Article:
Saturday, June 04, 2005

Summer camp for Mountain Justice activists

The Roanoke paper reports here on the Mountain Justice Summer training camp.

The article says:

"If bumper stickers can be trusted, the group is against nuclear war, against logging in national forests and, most of all, against mountaintop removal mining. This is what they plan to spend their summer fighting, and they were here for lessons in everything from Appalachian culture to sending coded messages and creeping through the woods to observe mine operations."

Why a young woman from rural Eastern Virginia wants to become a lawyer

This story explains why a high school valedictorian has declared that she wants to become "a different kind of lawyer."

Tom DeLay retains Richmond lawyer Cullen

The Richmond paper reports here that Congressman Tom Delay has hired McGuireWoods lawyer Richard Cullen, a former Attorney General of Virginia, to help get out of trouble in Washington.

Here's one for the sentencing guidelines debate

The Norfolk paper reports here that a convicted bigamist was sentenced to 60 days in jail, even though the guidelines indicated probation. The prosecutor was calling for five years in prison.

Steve Baril might say this case shows the guideliness need reform. Bob McDonnell might say this case shows the judges don't let the guidelines get in the way of doing justice.

Or, they might both laugh and say nothing, or vow that as Attorney General, each would continue the fight against bigamy in the Commonwealth.

More on the politics of federal judicial nominations

On Friday, the Washington Post had this article that says the Bush administration is about to send up names for the remaining federal court vacancies. In the Fourth Circuit, the nominations of Judges Boyle and Haynes are somewhat in limbo, and there remains the task of a nominee to replace Judge Murnaghan. Also, the Baltimore Sun had this article with more speculation about candidates for the Supreme Court, again mentioning Judges Wilkinson and Luttig of the Fourth Circuit.

Lee Smith on Grundy in the Washington Post

Here in the Washington Post (of all places) are the reflections of SW Virginia literary grande dame Lee Smith on the evolution of the Town of Grundy.

The article makes me think of Dad telling me, after noticing the empty streets in Jonesville as he drove back from Rose Hill one weekend, that when he was growing up in Lee County, everybody went to town on Saturday night, to see and be seen.

I must confess that I've probably read no more than two of Lee Smith's books.

Calling all swamis

Commonwealth Conservative and Raising Kane, in a rare bipartisan agreement, are holding a joint Crystal Ball contest to see who can best pick the outcome of the upcoming primaries.

Remember, you've got to play to win.

Looking at the Republican LG candidate websites

With less than two weeks before the primary vote, it has occurred to me to actually study the Republican candidates for lieutenant governor, about whom I know just about nothing.

I've searched and can't find where it says that he has ever held a job, except for a link to this page. That's a minus. Also, he complains that Connaughton Begins Negative And Dishonest Tv Ads And Mail Program. Another minus for whining. He has many fine endorsements, including Senator Wampler, and several pages with his ideas, plus and plus. He has sort of a calendar of events, another plus. Using Soople, I found 11 Southwest Virginia references within Bill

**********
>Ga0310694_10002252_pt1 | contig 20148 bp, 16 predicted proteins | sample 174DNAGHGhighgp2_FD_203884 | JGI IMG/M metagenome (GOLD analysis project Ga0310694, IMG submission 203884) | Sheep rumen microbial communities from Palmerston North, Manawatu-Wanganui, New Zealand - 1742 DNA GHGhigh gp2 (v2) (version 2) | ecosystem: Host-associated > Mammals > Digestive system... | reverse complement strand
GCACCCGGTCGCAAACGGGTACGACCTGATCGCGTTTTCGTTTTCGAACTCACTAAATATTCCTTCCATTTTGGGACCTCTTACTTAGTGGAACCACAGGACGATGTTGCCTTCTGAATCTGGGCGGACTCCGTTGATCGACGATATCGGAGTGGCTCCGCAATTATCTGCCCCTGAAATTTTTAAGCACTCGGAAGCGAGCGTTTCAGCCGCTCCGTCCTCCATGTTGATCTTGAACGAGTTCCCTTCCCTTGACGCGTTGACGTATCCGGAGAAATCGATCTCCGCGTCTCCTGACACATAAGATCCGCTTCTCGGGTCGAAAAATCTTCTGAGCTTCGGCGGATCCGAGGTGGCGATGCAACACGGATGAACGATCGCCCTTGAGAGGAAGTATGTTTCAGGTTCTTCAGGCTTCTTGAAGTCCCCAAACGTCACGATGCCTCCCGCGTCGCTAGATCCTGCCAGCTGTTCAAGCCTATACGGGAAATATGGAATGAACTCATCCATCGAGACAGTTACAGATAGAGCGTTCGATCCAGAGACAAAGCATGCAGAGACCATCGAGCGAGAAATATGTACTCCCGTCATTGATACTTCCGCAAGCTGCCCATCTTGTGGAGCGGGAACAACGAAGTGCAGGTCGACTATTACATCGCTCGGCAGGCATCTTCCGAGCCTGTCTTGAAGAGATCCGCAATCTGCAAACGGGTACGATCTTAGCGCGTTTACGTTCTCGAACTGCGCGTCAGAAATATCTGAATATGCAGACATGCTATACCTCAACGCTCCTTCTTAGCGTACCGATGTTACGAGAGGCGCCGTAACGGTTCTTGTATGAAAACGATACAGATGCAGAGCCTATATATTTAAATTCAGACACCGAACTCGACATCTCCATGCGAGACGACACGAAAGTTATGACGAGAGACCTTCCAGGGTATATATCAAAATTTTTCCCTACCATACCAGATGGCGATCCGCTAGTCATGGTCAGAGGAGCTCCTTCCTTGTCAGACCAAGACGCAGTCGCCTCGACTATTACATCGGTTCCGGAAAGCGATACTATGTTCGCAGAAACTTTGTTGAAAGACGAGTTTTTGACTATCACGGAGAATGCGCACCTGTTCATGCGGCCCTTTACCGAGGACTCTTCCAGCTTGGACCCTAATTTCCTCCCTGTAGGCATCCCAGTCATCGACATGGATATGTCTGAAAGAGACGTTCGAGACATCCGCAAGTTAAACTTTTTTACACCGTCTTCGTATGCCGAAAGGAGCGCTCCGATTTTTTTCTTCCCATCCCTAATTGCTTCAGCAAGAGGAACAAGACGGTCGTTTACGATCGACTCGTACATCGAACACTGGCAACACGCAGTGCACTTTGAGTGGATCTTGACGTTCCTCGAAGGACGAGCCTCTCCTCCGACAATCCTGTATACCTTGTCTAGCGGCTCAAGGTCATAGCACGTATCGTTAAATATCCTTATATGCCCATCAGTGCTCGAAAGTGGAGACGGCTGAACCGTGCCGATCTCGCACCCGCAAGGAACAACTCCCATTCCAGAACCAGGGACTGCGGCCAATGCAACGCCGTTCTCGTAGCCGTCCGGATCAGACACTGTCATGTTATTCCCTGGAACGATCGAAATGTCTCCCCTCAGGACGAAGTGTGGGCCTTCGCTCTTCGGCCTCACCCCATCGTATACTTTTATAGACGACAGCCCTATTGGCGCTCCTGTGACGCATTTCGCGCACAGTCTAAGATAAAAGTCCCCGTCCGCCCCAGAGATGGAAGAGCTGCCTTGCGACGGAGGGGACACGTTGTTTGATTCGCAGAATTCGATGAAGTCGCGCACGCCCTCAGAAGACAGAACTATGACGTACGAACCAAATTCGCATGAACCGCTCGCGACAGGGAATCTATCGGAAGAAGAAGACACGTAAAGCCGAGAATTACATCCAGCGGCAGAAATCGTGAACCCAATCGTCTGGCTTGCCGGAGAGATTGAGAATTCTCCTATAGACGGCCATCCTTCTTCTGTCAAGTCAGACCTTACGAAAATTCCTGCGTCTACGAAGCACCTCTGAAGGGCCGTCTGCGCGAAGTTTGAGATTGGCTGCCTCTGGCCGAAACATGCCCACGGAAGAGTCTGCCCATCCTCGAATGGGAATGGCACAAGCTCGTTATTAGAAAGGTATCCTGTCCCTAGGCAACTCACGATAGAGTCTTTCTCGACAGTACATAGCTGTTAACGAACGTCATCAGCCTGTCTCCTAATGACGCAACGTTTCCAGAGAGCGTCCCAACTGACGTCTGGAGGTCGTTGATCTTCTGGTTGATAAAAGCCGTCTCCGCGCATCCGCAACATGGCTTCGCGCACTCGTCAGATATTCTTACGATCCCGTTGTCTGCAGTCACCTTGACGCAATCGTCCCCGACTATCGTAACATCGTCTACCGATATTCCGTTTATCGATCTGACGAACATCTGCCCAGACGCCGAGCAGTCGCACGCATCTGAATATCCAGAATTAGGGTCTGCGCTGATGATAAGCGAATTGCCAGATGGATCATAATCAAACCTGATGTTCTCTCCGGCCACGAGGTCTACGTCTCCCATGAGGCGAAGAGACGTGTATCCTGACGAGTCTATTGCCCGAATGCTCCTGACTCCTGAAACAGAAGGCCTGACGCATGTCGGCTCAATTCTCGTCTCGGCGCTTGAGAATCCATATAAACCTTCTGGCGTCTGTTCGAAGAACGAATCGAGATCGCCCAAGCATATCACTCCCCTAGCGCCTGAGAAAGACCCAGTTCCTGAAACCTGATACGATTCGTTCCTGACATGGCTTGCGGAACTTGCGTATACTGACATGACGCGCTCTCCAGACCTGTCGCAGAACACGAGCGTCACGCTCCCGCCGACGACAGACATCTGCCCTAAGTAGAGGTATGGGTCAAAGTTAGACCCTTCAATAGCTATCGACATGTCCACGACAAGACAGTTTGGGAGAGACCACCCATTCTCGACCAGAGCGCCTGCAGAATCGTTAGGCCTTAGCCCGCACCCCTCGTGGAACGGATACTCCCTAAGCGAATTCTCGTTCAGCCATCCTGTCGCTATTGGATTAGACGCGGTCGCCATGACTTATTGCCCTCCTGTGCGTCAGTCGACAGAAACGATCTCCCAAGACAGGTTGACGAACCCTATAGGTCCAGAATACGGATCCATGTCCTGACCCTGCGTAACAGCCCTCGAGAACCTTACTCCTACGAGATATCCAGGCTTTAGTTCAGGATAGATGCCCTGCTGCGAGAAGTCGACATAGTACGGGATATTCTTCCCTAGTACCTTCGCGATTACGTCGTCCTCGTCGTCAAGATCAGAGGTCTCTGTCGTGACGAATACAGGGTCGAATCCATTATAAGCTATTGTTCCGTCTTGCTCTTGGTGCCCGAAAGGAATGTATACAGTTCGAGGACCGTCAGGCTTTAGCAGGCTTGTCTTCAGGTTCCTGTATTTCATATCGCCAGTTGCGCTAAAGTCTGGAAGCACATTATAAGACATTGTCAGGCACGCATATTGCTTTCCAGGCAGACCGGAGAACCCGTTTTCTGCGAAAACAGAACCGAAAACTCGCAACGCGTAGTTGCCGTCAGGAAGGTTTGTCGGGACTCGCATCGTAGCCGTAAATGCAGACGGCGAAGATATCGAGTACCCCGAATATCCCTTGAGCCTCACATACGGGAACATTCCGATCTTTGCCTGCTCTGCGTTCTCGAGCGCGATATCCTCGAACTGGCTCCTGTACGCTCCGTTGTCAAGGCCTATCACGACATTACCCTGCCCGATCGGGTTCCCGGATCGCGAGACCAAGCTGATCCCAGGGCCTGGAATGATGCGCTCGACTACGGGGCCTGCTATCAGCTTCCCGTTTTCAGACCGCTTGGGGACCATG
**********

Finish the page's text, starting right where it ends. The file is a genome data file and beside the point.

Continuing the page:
The Sean Connaughton website does not really collect endorsements in one place, which is a minus. He says here that he has been endorsed by SW Virginia legal stalwarts Marcus McClung and Nick Compton, which is a plus with the Appalachian School of Law Republican alumni sector of the electorate (assuming there are more than two). His website is very detailed on his background and accomplishments but has only one page of ideas, which is a plus and a minus. Using Soople, I found 9 Southwest Virginia references within

Still more reasons why the rest of the state can stay home on Election Day

On the continuing theme that Southwest Virginia voters will decide the outcome of this year's statewide elections, via Salt Lick, here is a Roanoke TV news report about why the gubernatorial candidates keep coming back to Southwest Virginia.

Effects of the judgeship deal on the fortunes of Sen. Graham from SC

In South Carolina, Lindsay Graham made himself famous from the House impeachment hearings, and got elected Senator. This Power Line post ponders, among other things, whether Senator Graham will lose votes back home because of his joinder in the filibuster-avoiding deal, and in particular, whether he will take sides with the Democrats if and when Fourth Circuit nominee William J. Haynes comes before the Senate for a vote, or a filibuster, as the case may be.

The Washington Post and others on the partial birth abortion ruling

Here the Washington Post writes about the Fourth Circuit panel's split decision on the constitutionality of the 2003 Virginia partial birth infanticide statute, including some speculation about whether the Commonwealth will seek rehearing en banc and what the en banc court might do.

Judge Michael and Judge Motz, the two judges in the majority, are the Fourth Circuit's version of left-wingers, which means not especially but relatively liberal.